Encapsulation of polyphenols from grape marc extract using different natural carriers

winesense - 1Spain has over 1.2 million hectares of planted vines, making it the most widely planted wine producing nation (over 15% of the world total) and the third largest producer of wine in the world, following France and Italy. The winemaking process generates large amounts of by-products such as grape seeds and skins which are rich in polyphenols with strong antioxidant properties that are interesting from a chemical, pharmaceutical and biological viewpoint. These compounds have been proved to have numerous health benefits as antioxidants, i.e. reducing the incidence of cardiovascular diseases, improving the cognition and neuronal function with aging and neurodegenerative diseases, antitumor, anti-inflammation, and anti-microbial. The incorporation of these natural substances into cosmetics, food, or pharmaceutical products represents an interesting market opportunity for wine producers that could lead to sustainable growth and development of the sector. Part of the WineSense project is to study the most suitable formulation techniques that can be applied to grape polyphenols in order to increase their bioavailability and resistance to degradation. A simple yet efficient method is spray drying, widely used in industry for this type of compounds. In this work, a grape marc extract obtained by traditional solid-liquid extraction was spray dried under different operational conditions and using three different natural carriers (maltodextrin, MD; whey protein, WP; and pea protein, PP).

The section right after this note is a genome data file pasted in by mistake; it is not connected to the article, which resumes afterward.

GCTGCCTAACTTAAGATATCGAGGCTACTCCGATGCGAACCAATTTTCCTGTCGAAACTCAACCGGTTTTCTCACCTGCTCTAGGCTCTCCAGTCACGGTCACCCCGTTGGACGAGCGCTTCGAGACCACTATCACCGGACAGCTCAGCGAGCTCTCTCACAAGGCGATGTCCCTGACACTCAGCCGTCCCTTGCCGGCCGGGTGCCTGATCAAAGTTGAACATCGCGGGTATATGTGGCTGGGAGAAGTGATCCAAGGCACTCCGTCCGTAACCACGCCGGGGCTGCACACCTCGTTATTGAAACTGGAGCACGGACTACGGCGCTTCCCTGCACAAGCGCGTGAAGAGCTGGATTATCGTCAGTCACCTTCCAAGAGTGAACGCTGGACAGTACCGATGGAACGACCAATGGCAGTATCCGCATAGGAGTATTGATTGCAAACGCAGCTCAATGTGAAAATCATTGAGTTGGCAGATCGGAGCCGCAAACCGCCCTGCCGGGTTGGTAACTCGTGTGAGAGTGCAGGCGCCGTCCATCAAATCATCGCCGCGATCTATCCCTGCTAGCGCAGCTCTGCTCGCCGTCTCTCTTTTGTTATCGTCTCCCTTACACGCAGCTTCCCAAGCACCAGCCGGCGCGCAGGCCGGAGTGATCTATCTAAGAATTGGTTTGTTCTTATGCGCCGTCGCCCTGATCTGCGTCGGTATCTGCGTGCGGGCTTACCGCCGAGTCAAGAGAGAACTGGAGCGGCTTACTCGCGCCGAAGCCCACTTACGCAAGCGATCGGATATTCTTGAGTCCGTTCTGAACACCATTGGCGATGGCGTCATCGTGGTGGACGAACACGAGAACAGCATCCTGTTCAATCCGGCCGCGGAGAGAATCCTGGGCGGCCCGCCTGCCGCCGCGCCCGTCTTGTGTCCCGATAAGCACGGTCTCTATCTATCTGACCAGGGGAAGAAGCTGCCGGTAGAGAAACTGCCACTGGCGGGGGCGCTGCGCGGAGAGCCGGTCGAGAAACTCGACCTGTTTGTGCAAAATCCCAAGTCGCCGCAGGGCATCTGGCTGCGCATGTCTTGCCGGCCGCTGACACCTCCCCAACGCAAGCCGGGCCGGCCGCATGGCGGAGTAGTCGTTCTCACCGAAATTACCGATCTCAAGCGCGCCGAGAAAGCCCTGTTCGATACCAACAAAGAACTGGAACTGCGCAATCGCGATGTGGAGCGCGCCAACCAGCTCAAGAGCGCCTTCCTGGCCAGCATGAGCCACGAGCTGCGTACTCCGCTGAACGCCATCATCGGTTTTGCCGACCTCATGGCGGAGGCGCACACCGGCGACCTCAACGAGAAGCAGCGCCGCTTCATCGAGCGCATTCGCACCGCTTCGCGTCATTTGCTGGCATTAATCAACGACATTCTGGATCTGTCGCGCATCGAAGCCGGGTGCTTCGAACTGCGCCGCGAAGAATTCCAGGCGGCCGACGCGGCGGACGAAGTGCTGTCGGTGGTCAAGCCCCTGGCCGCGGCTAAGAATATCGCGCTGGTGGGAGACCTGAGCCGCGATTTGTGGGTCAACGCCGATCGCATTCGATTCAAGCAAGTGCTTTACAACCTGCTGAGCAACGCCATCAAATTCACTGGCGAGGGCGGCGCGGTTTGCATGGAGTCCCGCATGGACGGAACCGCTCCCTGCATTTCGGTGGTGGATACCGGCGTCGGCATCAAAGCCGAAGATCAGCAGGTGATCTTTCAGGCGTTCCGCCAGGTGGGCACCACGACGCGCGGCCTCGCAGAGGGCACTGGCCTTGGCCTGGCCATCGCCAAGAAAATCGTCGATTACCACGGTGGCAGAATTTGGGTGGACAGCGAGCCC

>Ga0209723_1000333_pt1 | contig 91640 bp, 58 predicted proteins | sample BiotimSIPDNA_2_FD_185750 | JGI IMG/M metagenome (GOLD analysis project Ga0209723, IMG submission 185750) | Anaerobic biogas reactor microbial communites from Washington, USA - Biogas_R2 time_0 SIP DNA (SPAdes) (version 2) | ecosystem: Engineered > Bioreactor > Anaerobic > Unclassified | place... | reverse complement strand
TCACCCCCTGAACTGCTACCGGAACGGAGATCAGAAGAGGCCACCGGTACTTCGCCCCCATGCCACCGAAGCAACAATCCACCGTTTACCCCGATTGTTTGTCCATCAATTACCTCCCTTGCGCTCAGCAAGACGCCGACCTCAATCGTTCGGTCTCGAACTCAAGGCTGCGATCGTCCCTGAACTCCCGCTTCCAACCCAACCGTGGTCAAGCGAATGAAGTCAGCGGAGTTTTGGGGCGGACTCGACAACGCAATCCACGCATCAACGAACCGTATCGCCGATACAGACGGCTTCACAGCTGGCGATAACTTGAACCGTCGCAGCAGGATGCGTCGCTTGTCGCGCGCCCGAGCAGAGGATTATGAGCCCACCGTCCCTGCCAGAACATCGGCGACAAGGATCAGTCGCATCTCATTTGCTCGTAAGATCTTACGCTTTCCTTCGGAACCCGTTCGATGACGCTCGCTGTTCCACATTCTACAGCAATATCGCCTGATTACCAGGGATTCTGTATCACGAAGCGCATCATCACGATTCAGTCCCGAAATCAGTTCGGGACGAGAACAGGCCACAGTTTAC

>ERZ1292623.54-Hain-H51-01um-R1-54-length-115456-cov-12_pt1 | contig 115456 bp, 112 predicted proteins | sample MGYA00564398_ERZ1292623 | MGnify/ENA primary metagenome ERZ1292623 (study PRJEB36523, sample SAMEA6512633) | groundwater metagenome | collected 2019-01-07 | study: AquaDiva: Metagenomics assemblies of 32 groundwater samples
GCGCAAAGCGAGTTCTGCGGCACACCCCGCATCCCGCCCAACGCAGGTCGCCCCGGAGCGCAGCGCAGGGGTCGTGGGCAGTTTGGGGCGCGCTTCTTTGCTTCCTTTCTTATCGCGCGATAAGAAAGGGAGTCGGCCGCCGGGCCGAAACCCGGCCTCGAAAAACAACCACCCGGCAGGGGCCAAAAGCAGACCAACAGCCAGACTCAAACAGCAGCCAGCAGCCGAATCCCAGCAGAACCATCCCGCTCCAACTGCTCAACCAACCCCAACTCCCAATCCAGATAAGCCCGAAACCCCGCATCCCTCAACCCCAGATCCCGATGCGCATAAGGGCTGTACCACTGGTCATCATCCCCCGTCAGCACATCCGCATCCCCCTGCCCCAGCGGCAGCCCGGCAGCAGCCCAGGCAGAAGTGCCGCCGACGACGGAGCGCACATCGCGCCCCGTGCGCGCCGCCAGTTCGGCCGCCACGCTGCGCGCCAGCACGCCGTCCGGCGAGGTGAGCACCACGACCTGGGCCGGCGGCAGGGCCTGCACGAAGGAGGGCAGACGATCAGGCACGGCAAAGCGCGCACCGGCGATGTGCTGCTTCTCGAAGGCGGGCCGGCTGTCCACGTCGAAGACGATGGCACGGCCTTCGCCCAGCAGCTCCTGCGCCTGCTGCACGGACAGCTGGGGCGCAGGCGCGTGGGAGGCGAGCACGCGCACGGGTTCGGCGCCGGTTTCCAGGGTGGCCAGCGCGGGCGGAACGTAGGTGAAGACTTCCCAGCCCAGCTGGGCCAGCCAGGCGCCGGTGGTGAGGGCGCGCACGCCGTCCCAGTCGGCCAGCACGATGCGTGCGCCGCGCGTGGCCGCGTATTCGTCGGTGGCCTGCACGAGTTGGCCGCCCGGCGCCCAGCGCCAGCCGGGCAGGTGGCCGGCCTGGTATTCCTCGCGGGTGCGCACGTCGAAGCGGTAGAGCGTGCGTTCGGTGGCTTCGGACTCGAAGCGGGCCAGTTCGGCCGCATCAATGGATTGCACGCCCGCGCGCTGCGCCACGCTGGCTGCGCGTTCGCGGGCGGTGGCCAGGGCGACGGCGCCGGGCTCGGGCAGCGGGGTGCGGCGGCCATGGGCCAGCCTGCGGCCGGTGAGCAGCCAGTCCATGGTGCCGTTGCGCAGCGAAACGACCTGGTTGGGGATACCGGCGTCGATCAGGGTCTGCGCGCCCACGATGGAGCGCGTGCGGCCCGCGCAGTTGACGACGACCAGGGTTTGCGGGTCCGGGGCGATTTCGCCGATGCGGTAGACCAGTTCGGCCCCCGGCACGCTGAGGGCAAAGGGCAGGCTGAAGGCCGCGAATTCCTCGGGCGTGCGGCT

The best results in terms of total phenolic, flavonoid and anthocyanin content expressed per gram of product were obtained with WP, while the results obtained with the other carriers were slightly lower but very similar and following the same trend. In all cases, the highest concentration of bioactive compounds was obtained with a carrier-to-solids ratio of 0.1:1, i.e. 10% carrier with respect to the solids contained in the original aqueous extract. Drying in the absence of carrier produced 72% recovery of the total phenolic content, that is, 28% of the total phenolic content suffered degradation and was lost during the drying process. Addition of 10% carrier rises this recovery to 81, 88 and 91% for PP, MD and WP, respectively.

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Fig. 1: Antioxidant activity (Oxygen Radical Absorbance Capacity) for different natural carriers

These results indicate that either MD or WP are suitable carriers that provide good encapsulation with only 10% carrier. However, Fig.1 points to a clear advantage of using WP over the other carriers: the oxygen radical absorbance capacity of the 10% WP product is far superior than any other. The antioxidant activity when using MD in any ratio is very similar to that obtained in the absence of carrier.

SEM images of the products (Fig. 2) show relatively spherical particles with a certain wrinkly or crushed appearance, especially for MD. Average particle size is similar in all cases, but the distribution is more homogeneous for WP and PP. MD powders showed a higher degree of agglomeration due to the hygroscopic nature of MD.

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Fig. 2: Particle morphology: SEM images for different carriers


Iván Navarro and Teresa MorenoProject Winesense (FP7-PEOPLE- 2013-IAPP- 612208)

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